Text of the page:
Posted by: JDM..... | August 19, 2013

Race cards & discrimination (continued).….


Bastardization of the word “discrimination”

It has been said that the pen is mightier than the sword, to which I would like to add that the mouth and the pen are often interchangeable. While nations tend to be brought to their knees by the sword, it is the one with a good pen and a big mouth, and who knows how to skillfully wield both, that puts people back on their feet and has them follow of their own volition.

Language, the process by which we put words together in order to communicate, has always been one of the primary tools of civilization, and like any tool, language has the potential to be used for constructive or destructive purposes.

Another tool crucial to the success and continued existence of human beings, both individually and as communities, would be the ability to differentiate between other people, places, and things that are most likely to enhance their odds of survival and those that are most likely to result in a premature and probably unpleasant demise.

While the people in question come and go, and environments change, as do things, the innate ability to assess such factors in one’s surroundings, to differentiate among the countless variations of each, and to make critical decisions accordingly, tends to be consistent over time and from one generation to the next.

Language, on the other hand, doesn’t seem to stay the same from one generation to the next, if that long. The essential structure of a language may endure for centuries, but the lexicon is a crap shoot, with established denizens of the lexicon fading into disuse and “newbies” taking their places with great regularity. To complicate matters, though a word, phrase, or idiom and so forth may stick around, its meaning or usage can change significantly and with little warning.

This keeps things interesting, for the most part, as each generation rolls its collective eyes at the conversational archaisms of their predecessors, and recoils at the abominations and foolishness spewed by their own descendants. Occasionally, however, things can get a bit dicey. Sometimes, our innate behaviors and our ever-changing language get in each other’s way. Shakespeare managed to exploit just such an opportunity, amusing or enraging his contemporaries to great personal gain, and bestowing upon future generations in perpetuity annoying freshman college courses. The language of his grandparents’ generation, still relatively youthful following its radical change from the Anglo Saxon syntax and vocabulary of the pre-Norman Old English Britain to the mongrelized but more widely understandable Middle English of his parents’ generation, was morphing again even as William was advancing from infantile babbling to intelligible sounds and simple real words. It was a timely collision of languages and cultures, and he used it well.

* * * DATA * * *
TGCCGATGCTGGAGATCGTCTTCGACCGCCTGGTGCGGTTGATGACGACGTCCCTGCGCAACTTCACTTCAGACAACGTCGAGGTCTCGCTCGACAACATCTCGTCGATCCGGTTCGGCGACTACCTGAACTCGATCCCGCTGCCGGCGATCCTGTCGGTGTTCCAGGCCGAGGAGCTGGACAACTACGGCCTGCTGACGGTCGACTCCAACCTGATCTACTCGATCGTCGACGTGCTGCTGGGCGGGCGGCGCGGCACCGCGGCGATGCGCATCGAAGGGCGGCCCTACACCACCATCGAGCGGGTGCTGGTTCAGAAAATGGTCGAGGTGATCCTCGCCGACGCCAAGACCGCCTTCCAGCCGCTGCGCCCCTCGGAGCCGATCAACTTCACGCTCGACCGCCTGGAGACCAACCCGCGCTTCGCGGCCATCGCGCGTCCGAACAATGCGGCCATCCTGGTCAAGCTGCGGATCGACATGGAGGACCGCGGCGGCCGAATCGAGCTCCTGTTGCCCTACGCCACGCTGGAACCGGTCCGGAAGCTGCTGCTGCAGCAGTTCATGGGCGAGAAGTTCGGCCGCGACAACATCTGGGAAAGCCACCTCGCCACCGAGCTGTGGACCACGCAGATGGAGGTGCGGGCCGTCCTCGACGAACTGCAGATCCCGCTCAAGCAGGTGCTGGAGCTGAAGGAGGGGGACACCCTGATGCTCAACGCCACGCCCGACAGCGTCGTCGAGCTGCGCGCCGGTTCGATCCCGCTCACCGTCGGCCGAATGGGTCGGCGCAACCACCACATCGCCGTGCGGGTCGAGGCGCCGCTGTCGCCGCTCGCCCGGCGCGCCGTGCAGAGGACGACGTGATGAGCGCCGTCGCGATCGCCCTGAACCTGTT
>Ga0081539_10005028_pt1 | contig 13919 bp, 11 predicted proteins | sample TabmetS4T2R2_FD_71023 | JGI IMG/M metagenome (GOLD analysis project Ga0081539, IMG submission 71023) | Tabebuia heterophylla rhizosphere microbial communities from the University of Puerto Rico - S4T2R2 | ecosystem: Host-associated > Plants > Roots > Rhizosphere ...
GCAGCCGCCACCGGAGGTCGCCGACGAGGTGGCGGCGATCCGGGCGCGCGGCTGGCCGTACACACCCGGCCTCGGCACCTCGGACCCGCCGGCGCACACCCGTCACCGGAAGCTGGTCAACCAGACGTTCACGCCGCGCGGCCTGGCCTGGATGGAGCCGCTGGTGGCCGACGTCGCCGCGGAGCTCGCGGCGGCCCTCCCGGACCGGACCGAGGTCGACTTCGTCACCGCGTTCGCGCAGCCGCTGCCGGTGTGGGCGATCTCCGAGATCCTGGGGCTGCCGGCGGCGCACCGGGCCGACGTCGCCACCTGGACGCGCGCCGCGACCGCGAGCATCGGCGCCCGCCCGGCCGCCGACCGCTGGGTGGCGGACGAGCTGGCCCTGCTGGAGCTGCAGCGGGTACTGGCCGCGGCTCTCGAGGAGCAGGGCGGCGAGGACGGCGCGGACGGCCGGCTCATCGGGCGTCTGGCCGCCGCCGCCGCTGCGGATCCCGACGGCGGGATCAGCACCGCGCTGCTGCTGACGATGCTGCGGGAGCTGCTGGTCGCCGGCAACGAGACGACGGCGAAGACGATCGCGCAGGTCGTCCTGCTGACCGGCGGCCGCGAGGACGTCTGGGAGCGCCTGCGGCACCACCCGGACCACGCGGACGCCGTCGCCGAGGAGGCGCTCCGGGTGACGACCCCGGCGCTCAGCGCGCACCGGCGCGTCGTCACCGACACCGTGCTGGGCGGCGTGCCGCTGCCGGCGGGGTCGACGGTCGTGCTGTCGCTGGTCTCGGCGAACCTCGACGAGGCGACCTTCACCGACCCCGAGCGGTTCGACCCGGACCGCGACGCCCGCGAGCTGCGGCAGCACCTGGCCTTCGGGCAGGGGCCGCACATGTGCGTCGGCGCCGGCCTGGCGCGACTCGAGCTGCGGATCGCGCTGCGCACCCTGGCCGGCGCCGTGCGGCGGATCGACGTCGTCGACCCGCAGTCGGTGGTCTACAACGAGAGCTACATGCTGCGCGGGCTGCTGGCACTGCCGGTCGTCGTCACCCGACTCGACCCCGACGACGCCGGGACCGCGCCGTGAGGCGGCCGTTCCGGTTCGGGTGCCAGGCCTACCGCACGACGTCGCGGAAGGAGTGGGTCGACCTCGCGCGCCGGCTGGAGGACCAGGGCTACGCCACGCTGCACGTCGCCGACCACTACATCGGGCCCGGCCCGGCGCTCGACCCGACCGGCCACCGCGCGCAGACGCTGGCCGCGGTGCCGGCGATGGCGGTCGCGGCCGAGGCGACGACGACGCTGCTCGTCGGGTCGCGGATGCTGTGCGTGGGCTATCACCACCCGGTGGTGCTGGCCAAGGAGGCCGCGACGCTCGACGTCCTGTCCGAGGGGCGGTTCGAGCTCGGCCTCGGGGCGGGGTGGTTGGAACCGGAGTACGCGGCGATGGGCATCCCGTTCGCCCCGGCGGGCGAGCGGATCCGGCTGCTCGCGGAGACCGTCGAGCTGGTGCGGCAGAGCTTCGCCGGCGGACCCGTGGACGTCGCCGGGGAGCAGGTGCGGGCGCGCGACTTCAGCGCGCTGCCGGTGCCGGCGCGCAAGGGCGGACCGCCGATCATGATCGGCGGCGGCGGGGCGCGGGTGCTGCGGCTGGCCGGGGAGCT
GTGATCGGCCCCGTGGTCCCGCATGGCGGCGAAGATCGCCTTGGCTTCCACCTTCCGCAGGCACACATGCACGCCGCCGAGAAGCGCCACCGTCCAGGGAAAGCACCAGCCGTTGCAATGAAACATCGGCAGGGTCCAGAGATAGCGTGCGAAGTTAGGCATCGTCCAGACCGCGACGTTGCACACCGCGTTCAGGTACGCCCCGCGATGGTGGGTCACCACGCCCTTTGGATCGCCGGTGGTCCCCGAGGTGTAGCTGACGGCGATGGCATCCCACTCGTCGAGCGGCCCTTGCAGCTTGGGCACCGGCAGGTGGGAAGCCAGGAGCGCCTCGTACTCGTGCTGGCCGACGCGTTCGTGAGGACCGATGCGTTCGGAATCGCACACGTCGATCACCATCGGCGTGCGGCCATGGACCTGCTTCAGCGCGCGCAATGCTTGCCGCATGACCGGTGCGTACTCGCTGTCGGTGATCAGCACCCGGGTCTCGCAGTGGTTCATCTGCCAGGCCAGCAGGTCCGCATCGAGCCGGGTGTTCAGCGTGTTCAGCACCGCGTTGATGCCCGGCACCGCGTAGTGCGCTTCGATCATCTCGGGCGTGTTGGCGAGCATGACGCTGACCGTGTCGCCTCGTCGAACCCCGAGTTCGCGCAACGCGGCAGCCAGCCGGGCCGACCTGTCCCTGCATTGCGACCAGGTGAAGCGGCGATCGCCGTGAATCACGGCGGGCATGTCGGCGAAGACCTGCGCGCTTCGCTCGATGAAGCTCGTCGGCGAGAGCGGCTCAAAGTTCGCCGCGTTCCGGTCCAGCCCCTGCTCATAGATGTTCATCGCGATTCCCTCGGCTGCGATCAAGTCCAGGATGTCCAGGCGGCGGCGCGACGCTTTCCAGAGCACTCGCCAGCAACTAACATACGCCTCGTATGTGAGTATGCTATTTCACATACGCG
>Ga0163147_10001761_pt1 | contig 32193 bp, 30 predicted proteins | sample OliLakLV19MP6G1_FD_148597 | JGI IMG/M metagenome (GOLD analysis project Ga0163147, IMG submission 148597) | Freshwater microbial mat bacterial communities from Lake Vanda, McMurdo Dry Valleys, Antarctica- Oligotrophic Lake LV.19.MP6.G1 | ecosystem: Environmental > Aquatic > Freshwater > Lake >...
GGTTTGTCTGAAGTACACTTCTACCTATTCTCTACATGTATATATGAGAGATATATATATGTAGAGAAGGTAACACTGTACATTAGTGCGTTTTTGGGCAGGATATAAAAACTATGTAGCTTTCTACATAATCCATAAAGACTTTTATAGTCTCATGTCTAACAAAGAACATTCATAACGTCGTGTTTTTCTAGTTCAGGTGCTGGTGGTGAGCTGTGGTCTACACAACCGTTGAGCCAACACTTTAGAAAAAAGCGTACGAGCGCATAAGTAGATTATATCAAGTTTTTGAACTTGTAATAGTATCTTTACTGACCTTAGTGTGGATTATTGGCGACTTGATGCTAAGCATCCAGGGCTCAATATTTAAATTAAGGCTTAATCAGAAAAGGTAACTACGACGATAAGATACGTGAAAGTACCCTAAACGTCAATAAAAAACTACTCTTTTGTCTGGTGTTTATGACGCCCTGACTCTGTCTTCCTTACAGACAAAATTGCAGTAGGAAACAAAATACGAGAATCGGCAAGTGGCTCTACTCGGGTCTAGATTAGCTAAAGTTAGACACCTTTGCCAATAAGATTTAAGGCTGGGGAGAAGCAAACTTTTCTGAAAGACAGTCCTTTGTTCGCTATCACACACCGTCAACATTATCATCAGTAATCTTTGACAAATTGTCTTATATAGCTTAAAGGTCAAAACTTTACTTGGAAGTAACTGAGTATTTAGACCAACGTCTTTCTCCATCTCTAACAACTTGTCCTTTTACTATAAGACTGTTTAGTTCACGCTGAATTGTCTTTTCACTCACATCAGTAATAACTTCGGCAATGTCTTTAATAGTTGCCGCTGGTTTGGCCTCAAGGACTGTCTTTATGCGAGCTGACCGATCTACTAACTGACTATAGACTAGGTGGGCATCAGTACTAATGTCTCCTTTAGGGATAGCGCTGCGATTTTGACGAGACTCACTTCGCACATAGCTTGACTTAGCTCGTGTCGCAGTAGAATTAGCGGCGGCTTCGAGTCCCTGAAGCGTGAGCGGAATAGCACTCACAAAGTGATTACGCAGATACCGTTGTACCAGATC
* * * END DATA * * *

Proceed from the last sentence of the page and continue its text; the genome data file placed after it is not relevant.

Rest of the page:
We seem to be experiencing another collision of language and culture during our current era, and though a far cry from the scale of the aforementioned example, it is creating challenges and conflicts worth mentioning.

Discrimination becomes a dirty word

As I mentioned earlier, human beings have an innate ability to observe, assess, differentiate, and decide, which has a great deal to do with why I am here to observe, assess, differentiate, and decide to prattle on about it today. Someone even came up with a word for it about four hundred years ago: to “discriminate”.

It was a nice word. Given a shove in a different direction by the Civil War and events ensuing from the outcome of that conflict however, “discrimination” began to take on additional references. By the time of the early twenty first century, and with the changes in American society and culture brought about by the Civil Rights Movement of a half century earlier, it was no longer a “nice word”. Interestingly, “discrimination” still retained its original and traditional meanings as well, so it was neither an archaism nor a brand new word. So far, nobody has been able to follow Shakespeare’s lead and turn that into something funny, though quite a few have figured out how to make a pile of money from it.

A new meaning

It’s more a matter of degree and context than of a simple thumbs up or thumbs down ruling. Most today are acutely aware of the numerous issues, conflicts, and blank looks of confusion emanating from the topic of “race” and just about everything related to it. Part one of Race cards & discrimination.…. addressed that issue, the word itself, and more, so I will try to focus on our present day miscommunication and the misappropriation of the wobbly vocabulary by some individuals and groups that may ironically be serving to perpetuate the very thing they supposedly want to eliminate.